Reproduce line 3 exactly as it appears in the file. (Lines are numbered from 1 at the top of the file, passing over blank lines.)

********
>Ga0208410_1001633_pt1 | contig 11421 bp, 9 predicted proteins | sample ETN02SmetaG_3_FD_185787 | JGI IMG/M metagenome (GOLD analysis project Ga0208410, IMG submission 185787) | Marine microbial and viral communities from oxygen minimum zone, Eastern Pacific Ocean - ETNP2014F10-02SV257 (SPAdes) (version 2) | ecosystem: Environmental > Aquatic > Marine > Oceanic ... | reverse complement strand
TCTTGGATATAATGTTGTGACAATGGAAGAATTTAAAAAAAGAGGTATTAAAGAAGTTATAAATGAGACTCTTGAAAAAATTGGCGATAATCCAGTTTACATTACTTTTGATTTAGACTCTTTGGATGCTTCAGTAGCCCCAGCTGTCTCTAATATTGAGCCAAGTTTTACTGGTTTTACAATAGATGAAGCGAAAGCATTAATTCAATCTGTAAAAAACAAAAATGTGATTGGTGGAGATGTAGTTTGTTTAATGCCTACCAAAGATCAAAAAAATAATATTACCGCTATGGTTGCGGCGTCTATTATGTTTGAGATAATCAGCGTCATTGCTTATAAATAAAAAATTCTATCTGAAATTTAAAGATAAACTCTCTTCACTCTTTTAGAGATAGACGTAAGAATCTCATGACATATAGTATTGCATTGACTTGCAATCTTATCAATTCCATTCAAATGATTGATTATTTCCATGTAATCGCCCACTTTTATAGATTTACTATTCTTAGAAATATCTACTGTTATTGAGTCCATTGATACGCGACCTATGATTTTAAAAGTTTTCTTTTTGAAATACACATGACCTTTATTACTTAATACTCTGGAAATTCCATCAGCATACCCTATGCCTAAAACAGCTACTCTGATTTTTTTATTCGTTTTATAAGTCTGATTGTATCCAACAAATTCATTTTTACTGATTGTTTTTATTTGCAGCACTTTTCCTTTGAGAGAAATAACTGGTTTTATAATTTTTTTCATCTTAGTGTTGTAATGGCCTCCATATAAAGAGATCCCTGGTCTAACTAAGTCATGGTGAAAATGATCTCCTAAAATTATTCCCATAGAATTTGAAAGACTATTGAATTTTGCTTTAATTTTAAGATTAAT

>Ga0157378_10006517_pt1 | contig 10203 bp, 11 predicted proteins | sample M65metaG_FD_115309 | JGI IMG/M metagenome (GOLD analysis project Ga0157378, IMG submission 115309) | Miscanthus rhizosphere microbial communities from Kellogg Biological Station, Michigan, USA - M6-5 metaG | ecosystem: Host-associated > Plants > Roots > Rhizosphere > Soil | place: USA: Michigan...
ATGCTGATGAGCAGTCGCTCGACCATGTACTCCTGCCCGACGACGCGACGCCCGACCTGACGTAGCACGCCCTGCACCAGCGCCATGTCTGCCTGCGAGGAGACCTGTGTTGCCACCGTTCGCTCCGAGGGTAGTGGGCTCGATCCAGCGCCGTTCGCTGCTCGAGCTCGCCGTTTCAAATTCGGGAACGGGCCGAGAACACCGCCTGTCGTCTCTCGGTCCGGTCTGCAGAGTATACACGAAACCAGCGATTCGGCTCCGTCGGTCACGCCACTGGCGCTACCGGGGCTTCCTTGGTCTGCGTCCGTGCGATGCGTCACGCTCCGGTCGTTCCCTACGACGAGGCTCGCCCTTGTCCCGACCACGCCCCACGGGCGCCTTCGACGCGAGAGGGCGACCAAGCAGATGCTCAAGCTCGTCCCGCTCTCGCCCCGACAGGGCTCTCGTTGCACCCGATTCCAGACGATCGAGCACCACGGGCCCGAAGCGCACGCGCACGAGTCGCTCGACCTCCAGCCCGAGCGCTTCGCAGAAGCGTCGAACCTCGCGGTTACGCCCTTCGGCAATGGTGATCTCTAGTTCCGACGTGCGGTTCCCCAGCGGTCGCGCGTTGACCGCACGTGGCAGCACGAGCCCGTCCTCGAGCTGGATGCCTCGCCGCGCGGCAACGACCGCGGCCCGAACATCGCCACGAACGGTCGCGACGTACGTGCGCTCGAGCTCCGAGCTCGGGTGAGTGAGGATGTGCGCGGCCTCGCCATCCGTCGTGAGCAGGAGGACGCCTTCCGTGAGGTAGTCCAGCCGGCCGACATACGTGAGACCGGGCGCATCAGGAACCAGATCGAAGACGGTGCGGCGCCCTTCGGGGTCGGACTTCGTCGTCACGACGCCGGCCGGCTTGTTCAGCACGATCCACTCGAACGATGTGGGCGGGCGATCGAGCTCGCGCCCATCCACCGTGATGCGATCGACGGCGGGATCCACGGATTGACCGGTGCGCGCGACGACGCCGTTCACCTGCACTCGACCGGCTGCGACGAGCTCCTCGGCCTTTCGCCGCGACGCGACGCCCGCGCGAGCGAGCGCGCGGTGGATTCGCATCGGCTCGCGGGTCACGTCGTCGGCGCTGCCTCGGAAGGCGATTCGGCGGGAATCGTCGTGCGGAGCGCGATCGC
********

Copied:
>Ga0157378_10006517_pt1 | contig 10203 bp, 11 predicted proteins | sample M65metaG_FD_115309 | JGI IMG/M metagenome (GOLD analysis project Ga0157378, IMG submission 115309) | Miscanthus rhizosphere microbial communities from Kellogg Biological Station, Michigan, USA - M6-5 metaG | ecosystem: Host-associated > Plants > Roots > Rhizosphere > Soil | place: USA: Michigan...